2018 PI Classic: Edwards needs ‘something amazing’ for podium shot
Double WorldSBK champion Colin Edwards has admitted that his 1983 FJ1200 is a fifth place bike, unless he and his crew come up with something amazing.
Edwards, who turned 43 today, told Bikesportnews.com ‘that’s all we have got right now’ in terms of overall performance and lap time. Overnight, he and his team changed the engine and was only able to do a ‘scrub’ lap in another class before the opening International Challenge race this afternoon.
“You can’t really tell much, at speed when doing a scrub lap,” said Edwards, who won a total of 31 victories in his WorldSBK career out of a total of 175 race starts.
In race one, Edwards managed to get a pretty good start, but got swallowed up a bit. The Texas Tornado thought: “No stress, we’ll just try and keep them here.”
However, Edwards rolled off the throttle out of the Hayshed into Lukey Heights, went to downshift from fourth to third and hit a false neutral.
So, he pulled his clutch, which saw him running a wide line and grinding gears and trying to get it back in a gear, which resulted everything getting away from him.
“I came around the next lap, and I thought, ‘Ok, just be real slow with the downshift, and that lap worked’. The very next lap I came around and the same thing happened. I went from fourth to neutral and back out to the white line and thought, this is just not worth it, as you would end up throwing the bike down the road,” explained Edwards after race one.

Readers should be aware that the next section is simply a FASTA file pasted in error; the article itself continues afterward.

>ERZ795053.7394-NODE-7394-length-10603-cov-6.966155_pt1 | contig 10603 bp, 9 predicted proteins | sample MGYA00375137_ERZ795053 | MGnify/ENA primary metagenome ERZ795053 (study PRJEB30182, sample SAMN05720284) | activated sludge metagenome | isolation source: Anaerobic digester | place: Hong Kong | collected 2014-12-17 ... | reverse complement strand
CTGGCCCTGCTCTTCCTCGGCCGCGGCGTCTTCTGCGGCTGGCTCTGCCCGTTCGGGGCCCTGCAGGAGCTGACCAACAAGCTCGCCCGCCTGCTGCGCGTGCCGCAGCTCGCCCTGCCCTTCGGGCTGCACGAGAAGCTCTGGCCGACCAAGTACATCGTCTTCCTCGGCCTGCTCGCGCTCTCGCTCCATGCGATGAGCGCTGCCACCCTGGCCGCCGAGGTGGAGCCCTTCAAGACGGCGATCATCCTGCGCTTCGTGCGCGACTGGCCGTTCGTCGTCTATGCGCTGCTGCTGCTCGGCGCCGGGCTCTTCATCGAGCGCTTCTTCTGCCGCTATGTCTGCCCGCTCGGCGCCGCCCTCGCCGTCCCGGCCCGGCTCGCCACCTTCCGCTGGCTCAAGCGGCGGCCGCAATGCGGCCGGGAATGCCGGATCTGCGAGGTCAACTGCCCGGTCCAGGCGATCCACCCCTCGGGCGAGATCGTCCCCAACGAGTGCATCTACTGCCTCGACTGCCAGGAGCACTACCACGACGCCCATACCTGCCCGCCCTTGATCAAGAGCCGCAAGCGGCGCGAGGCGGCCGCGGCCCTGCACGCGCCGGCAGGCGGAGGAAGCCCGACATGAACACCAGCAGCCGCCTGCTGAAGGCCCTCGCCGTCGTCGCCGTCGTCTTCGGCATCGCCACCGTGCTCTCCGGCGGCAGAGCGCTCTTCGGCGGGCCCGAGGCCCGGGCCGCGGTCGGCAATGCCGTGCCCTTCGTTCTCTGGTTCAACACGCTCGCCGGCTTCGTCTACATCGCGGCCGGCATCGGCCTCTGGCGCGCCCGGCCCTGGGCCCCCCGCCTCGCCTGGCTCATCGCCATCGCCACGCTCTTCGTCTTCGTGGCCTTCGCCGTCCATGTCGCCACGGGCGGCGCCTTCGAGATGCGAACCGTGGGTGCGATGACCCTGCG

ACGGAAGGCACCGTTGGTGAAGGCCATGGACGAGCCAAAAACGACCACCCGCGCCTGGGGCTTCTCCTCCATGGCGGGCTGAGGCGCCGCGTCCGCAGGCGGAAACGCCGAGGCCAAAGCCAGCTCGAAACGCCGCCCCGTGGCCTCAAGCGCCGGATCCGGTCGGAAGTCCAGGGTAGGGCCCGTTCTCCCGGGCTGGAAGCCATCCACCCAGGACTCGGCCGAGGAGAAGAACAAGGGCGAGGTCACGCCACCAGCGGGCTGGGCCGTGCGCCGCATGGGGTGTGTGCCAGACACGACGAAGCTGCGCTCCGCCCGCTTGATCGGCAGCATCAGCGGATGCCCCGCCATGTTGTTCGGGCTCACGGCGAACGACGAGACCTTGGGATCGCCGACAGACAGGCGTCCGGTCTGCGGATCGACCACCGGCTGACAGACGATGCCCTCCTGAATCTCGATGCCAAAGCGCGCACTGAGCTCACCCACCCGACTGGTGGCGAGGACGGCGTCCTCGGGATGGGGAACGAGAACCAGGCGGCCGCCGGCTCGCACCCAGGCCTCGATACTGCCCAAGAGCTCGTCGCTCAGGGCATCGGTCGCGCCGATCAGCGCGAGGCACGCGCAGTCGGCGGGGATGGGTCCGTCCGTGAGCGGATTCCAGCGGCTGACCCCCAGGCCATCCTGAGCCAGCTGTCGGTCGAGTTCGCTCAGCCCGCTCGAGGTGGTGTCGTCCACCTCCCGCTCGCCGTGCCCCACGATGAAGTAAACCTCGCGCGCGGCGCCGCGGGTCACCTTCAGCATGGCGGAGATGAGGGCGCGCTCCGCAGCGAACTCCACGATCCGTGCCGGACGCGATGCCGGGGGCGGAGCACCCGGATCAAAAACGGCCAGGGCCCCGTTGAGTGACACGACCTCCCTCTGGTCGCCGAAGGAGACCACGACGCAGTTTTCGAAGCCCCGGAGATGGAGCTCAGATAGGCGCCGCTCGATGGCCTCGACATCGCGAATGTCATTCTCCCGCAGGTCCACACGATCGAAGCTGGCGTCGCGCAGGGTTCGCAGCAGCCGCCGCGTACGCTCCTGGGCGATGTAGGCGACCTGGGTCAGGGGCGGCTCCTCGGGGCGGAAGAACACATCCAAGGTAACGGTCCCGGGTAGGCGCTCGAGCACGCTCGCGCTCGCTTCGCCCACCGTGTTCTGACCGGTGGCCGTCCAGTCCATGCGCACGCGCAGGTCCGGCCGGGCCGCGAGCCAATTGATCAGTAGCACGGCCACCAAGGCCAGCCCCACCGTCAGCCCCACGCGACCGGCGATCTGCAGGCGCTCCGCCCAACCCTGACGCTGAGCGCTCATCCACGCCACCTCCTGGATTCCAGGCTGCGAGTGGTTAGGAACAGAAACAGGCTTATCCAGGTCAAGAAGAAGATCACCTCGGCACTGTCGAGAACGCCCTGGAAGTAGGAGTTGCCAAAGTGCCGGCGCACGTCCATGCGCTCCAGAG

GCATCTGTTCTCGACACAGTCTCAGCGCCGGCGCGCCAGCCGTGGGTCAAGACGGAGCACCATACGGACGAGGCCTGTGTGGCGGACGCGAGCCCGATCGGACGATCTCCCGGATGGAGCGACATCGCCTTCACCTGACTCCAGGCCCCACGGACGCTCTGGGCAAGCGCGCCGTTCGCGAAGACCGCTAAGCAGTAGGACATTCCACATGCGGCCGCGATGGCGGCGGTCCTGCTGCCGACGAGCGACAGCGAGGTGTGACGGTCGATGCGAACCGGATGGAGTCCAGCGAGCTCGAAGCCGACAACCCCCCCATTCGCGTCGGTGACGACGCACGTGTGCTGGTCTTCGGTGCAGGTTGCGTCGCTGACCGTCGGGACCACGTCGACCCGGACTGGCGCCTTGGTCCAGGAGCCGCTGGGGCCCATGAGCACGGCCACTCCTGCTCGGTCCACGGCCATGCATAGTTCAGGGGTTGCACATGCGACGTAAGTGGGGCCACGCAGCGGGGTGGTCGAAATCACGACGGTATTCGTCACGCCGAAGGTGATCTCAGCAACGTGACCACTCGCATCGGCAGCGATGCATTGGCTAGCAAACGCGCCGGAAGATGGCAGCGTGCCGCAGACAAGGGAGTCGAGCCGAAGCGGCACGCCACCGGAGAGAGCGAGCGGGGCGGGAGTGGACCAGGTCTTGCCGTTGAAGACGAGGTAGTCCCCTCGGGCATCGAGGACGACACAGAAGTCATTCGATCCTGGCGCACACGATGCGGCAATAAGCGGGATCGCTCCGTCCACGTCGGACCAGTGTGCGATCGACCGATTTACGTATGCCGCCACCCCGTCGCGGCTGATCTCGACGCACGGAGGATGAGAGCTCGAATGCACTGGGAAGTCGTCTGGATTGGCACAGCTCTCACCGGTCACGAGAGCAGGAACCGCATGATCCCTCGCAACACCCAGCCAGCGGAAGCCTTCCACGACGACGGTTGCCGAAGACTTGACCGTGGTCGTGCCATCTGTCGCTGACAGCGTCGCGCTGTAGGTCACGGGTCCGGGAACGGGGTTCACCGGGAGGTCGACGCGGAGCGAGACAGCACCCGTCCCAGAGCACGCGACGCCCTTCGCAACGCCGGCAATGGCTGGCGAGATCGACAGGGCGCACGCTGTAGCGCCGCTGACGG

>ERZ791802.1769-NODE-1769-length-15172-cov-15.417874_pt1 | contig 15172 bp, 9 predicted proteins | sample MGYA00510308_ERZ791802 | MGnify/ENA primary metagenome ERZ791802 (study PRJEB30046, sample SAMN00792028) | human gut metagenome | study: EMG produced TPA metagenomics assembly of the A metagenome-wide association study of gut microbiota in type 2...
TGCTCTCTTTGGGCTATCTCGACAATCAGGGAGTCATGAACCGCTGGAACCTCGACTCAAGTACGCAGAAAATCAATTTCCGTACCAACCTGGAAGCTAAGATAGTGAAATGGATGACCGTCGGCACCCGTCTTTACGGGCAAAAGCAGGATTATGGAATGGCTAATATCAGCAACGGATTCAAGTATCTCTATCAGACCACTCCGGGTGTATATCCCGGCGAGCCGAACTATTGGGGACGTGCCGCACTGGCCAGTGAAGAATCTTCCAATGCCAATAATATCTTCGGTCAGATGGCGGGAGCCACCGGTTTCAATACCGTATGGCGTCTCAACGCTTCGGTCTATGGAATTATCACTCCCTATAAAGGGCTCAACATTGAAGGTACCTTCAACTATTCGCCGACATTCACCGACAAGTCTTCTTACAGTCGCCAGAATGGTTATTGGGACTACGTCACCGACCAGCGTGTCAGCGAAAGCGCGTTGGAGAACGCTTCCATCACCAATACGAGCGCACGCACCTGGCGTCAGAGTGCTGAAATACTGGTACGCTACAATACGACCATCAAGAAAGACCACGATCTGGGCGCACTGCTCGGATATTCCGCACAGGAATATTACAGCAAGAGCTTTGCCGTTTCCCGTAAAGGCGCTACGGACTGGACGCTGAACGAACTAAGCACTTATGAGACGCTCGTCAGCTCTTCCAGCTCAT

Edwards came in after race one and his shifter point was basically over centred and wasn’t working right. So, Edwards’ team got that working right and the right angle of the dangle and it was great.
The second race worked out really well, as Edwards didn’t miss a shift and I got a great start. However, that’s about all the pace that he has. Edwards’ fasted time in race conditions was a 1’38.337, which he posted on lap in the second heat on his fourth lap. The American admitted he needs half a second a lap and right now after about three laps he can’t feel the throttle or the front brakes.
“Turning the throttle is like turning an eighteen wheeler carburettor over,” joked Edwards, who currently sits in ninth place in the individual honours with 64-points to his name, one point behind UK’s Dan Linfoot and two points behind Aussie’s Paul Byrne and Edwards’ stable mate Jake Zemke.
Edwards did try Jason Pridmore’s Yamaha FJ 1200 throttle, which he said felt good, but for some reason his feels really heavy. “I’m trying to deal with that and getting pumped up and trying to grab the brakes with four fingers, which I never finger brake. However, it’s just easier to do it all at once, instead of separating the two fingers,” finished Edwards, who has so far claimed a 13-5 result.